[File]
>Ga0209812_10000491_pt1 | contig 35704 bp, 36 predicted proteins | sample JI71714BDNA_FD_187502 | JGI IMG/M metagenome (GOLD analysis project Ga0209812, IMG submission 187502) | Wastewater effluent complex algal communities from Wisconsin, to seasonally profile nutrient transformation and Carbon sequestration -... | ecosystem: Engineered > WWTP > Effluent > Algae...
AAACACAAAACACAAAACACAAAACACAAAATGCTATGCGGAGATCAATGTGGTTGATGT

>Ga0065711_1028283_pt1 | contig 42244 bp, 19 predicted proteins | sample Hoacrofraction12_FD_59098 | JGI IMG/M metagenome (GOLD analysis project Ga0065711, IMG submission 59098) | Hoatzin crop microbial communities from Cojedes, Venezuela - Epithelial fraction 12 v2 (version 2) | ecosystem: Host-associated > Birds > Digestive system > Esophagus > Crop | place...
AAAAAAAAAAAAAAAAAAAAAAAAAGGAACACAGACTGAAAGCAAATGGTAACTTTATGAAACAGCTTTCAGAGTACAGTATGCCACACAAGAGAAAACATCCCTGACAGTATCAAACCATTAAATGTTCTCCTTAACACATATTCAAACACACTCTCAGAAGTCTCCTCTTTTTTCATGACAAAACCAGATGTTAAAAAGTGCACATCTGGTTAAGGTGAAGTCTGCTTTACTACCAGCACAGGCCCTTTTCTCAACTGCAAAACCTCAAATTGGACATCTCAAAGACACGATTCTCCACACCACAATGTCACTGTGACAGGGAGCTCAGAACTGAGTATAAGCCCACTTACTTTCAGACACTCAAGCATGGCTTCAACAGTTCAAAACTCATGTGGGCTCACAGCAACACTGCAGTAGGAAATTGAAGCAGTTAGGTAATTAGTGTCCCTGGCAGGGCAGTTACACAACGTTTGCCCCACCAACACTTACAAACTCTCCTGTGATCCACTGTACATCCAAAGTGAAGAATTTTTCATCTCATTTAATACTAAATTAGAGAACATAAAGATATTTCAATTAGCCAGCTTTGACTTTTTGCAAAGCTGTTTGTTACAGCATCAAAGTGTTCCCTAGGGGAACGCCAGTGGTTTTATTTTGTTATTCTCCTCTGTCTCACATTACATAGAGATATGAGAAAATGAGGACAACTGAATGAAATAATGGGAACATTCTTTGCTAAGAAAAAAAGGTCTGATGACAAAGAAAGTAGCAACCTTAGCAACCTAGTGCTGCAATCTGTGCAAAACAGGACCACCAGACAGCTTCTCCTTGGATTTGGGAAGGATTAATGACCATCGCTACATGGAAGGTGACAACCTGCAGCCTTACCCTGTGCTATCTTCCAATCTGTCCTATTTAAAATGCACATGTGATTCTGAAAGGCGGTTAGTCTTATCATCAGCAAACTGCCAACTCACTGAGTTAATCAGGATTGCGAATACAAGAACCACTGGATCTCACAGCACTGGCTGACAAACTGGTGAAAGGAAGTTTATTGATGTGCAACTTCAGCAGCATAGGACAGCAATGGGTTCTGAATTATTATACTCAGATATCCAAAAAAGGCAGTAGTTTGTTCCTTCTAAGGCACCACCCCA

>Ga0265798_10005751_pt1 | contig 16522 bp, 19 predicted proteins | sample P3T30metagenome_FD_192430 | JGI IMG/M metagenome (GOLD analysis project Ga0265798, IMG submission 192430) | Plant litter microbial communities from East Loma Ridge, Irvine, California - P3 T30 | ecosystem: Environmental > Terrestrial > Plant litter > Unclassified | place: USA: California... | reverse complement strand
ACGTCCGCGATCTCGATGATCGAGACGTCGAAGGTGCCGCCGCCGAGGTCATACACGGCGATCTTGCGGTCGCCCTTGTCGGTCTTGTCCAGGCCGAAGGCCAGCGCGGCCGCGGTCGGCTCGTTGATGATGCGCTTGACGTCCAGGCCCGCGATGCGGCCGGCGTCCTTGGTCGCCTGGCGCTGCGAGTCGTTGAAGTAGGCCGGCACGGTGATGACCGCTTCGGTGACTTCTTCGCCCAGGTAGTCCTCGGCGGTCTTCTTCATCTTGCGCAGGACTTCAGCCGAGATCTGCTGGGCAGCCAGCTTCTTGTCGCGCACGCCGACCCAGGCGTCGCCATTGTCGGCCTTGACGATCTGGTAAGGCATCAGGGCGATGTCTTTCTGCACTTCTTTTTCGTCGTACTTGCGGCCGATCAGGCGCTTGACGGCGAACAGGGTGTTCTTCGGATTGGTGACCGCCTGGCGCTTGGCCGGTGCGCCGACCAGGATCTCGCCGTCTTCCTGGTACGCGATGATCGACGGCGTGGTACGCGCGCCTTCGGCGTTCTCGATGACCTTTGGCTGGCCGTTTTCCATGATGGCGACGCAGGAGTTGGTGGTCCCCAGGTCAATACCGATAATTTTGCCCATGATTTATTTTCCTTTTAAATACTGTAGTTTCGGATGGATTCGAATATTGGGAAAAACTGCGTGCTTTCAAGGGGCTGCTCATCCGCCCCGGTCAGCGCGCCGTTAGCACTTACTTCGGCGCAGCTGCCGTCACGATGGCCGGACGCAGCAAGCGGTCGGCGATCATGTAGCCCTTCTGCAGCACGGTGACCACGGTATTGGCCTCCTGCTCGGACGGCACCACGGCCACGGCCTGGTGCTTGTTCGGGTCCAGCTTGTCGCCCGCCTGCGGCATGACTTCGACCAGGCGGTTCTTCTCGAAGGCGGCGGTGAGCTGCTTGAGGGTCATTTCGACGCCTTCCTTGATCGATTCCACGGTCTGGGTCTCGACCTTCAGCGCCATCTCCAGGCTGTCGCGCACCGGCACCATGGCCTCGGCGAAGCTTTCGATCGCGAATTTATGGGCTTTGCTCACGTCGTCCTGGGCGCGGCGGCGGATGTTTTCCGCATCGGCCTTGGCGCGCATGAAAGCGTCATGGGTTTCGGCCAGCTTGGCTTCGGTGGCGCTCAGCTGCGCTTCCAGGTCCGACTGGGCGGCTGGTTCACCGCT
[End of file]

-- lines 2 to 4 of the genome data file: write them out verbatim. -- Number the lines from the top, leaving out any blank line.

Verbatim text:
AAACACAAAACACAAAACACAAAACACAAAATGCTATGCGGAGATCAATGTGGTTGATGT

>Ga0065711_1028283_pt1 | contig 42244 bp, 19 predicted proteins | sample Hoacrofraction12_FD_59098 | JGI IMG/M metagenome (GOLD analysis project Ga0065711, IMG submission 59098) | Hoatzin crop microbial communities from Cojedes, Venezuela - Epithelial fraction 12 v2 (version 2) | ecosystem: Host-associated > Birds > Digestive system > Esophagus > Crop | place...
AAAAAAAAAAAAAAAAAAAAAAAAAGGAACACAGACTGAAAGCAAATGGTAACTTTATGAAACAGCTTTCAGAGTACAGTATGCCACACAAGAGAAAACATCCCTGACAGTATCAAACCATTAAATGTTCTCCTTAACACATATTCAAACACACTCTCAGAAGTCTCCTCTTTTTTCATGACAAAACCAGATGTTAAAAAGTGCACATCTGGTTAAGGTGAAGTCTGCTTTACTACCAGCACAGGCCCTTTTCTCAACTGCAAAACCTCAAATTGGACATCTCAAAGACACGATTCTCCACACCACAATGTCACTGTGACAGGGAGCTCAGAACTGAGTATAAGCCCACTTACTTTCAGACACTCAAGCATGGCTTCAACAGTTCAAAACTCATGTGGGCTCACAGCAACACTGCAGTAGGAAATTGAAGCAGTTAGGTAATTAGTGTCCCTGGCAGGGCAGTTACACAACGTTTGCCCCACCAACACTTACAAACTCTCCTGTGATCCACTGTACATCCAAAGTGAAGAATTTTTCATCTCATTTAATACTAAATTAGAGAACATAAAGATATTTCAATTAGCCAGCTTTGACTTTTTGCAAAGCTGTTTGTTACAGCATCAAAGTGTTCCCTAGGGGAACGCCAGTGGTTTTATTTTGTTATTCTCCTCTGTCTCACATTACATAGAGATATGAGAAAATGAGGACAACTGAATGAAATAATGGGAACATTCTTTGCTAAGAAAAAAAGGTCTGATGACAAAGAAAGTAGCAACCTTAGCAACCTAGTGCTGCAATCTGTGCAAAACAGGACCACCAGACAGCTTCTCCTTGGATTTGGGAAGGATTAATGACCATCGCTACATGGAAGGTGACAACCTGCAGCCTTACCCTGTGCTATCTTCCAATCTGTCCTATTTAAAATGCACATGTGATTCTGAAAGGCGGTTAGTCTTATCATCAGCAAACTGCCAACTCACTGAGTTAATCAGGATTGCGAATACAAGAACCACTGGATCTCACAGCACTGGCTGACAAACTGGTGAAAGGAAGTTTATTGATGTGCAACTTCAGCAGCATAGGACAGCAATGGGTTCTGAATTATTATACTCAGATATCCAAAAAAGGCAGTAGTTTGTTCCTTCTAAGGCACCACCCCA